Making every micron valuable is a key consideration for modern smartphone designers and engineers, and a new material could free up some valuable space,media reported. Scientists have developed a nano-thick form of graphite that helps keep electronic devices cool and, in doing so, takes up only a fraction of the space of the current solution.
Graphite films play an important role in keeping many electronic devices cool, and their excellent thermal conductivity is used to neutralise the heat generated by surrounding components. However, they are not easy to manufacture and require multiple processes to place the material at extreme temperatures of up to 3,200 degrees C in order to produce a film about a few microns thick.
“The use of polymers as a source material to make these graphite films is complex and energy-intensive,” said G. Deokar said.
Deokar and his colleagues at King Abdullah University of Science and Technology (KAUST) in Saudi Arabia have been working on a more efficient way to produce these graphite cooling devices. The technology involves the use of nickel foil as a catalyst to convert hot methane gas into graphite. The graphite film formed on the nickel foil surface is only 100 nanometers thick.
The team calls these films nano-thick graphite films (NGFs), which are produced by placing the material at temperatures of about 900 degrees Celsius. In this process, NGFs form on both sides of the foil and can grow into 55 square centimeters (8.52 inches) of flakes. These films can be extracted and transferred to other surfaces.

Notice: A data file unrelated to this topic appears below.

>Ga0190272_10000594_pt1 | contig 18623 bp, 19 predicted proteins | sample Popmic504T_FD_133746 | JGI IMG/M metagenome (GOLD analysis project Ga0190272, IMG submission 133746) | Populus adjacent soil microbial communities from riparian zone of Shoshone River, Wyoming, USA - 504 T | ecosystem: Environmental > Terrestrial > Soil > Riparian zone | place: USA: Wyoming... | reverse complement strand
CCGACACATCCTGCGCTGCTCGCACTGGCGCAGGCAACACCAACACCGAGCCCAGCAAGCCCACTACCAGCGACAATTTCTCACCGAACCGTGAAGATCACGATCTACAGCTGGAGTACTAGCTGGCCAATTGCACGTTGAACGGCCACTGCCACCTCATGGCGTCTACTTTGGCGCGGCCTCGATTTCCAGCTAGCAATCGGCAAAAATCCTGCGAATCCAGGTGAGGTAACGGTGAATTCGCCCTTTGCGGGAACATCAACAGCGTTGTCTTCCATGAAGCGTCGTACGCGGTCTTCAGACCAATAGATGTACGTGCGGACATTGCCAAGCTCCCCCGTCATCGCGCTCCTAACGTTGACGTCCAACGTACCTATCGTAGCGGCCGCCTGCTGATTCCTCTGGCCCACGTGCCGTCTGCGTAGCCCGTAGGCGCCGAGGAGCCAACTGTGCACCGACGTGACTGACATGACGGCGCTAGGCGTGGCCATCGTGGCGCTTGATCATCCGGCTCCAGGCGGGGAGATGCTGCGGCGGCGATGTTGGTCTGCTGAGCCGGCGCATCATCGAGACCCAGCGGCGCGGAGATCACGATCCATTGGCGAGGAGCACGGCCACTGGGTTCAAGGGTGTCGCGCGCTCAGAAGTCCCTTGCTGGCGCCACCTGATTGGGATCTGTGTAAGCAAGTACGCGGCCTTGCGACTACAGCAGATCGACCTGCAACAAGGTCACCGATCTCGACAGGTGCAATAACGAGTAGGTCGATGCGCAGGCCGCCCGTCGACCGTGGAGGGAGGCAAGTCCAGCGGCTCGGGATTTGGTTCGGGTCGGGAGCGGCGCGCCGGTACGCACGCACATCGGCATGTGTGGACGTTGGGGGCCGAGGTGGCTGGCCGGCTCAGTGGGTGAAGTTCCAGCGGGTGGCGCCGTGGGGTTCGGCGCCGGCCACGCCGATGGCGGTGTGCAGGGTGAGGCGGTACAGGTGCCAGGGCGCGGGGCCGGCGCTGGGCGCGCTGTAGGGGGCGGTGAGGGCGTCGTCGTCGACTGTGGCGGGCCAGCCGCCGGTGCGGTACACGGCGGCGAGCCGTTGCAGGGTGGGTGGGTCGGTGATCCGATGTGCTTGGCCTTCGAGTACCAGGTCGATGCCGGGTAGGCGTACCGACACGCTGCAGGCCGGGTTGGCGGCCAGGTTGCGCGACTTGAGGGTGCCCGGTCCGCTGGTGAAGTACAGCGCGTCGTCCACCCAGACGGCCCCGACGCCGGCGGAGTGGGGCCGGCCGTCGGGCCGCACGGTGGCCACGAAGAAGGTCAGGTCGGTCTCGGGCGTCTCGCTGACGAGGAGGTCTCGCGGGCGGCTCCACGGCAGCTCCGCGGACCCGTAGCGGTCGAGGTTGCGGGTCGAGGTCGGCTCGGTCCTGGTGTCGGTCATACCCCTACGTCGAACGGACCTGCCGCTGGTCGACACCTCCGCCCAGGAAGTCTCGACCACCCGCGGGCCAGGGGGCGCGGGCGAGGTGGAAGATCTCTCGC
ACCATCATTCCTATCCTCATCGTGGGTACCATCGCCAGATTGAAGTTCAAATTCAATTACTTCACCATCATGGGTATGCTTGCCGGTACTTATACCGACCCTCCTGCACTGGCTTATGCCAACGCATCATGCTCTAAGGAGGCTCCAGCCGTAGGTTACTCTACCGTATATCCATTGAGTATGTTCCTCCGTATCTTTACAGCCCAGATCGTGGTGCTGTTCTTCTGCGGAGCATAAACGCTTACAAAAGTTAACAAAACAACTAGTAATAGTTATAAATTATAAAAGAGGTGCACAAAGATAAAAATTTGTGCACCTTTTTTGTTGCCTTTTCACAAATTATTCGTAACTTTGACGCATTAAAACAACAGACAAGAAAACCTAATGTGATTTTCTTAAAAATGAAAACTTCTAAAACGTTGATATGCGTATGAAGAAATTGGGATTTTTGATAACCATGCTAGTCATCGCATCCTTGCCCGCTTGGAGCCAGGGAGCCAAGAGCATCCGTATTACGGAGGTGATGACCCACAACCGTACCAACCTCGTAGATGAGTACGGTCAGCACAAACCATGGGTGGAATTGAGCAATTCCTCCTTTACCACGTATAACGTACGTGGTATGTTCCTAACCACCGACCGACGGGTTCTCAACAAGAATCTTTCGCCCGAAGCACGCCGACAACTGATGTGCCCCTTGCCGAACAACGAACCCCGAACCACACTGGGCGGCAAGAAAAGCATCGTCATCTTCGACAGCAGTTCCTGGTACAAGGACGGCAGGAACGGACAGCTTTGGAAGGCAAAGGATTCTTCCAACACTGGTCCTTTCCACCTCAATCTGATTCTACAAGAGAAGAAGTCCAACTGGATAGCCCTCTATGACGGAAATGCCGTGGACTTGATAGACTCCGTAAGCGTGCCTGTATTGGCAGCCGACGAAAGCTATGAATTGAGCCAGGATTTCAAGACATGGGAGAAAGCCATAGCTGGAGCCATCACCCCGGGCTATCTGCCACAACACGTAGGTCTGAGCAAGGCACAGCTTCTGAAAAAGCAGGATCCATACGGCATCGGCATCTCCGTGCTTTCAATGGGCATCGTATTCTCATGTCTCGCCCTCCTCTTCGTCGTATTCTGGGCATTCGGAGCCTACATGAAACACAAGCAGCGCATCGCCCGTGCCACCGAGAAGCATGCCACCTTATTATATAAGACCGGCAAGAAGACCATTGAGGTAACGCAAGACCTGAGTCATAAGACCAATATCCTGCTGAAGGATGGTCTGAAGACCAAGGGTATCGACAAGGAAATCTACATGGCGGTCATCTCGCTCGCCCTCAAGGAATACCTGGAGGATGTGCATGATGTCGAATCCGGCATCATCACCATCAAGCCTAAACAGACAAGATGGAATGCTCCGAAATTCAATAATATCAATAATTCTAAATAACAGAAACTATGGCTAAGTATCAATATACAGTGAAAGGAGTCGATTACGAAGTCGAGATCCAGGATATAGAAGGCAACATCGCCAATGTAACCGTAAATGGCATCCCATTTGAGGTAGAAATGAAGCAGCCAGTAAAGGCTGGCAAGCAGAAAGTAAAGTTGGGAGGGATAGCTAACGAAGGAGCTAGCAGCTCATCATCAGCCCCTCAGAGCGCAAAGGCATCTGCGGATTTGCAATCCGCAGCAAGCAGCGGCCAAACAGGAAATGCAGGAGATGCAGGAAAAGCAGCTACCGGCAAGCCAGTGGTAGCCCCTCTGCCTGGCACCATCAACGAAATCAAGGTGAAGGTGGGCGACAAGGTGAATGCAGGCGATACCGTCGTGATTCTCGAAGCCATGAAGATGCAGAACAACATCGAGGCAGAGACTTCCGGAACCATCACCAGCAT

These NGFs are much thinner than the micron-thick graphite films currently in use, but are still much thicker than single-layer graphene. The researchers say it may provide a degree of flexibility and robustness in this way, while the materials are less expensive to produce.
“NGFs complement graphene and industrial graphite sheets, adding a layered carbon film toolbox,” Costa said.
These conductive and translucent films can be used to keep mobile devices cool. The researchers say their versatility can be seen as a component of solar cells or as a sensor for detecting nitrogen dioxide gas. “We plan to integrate NGFs into our equipment as a versatile active material,” Costa said.
The paper describing the team’s research was published in the journal Nanotechnology and Scientific Reports.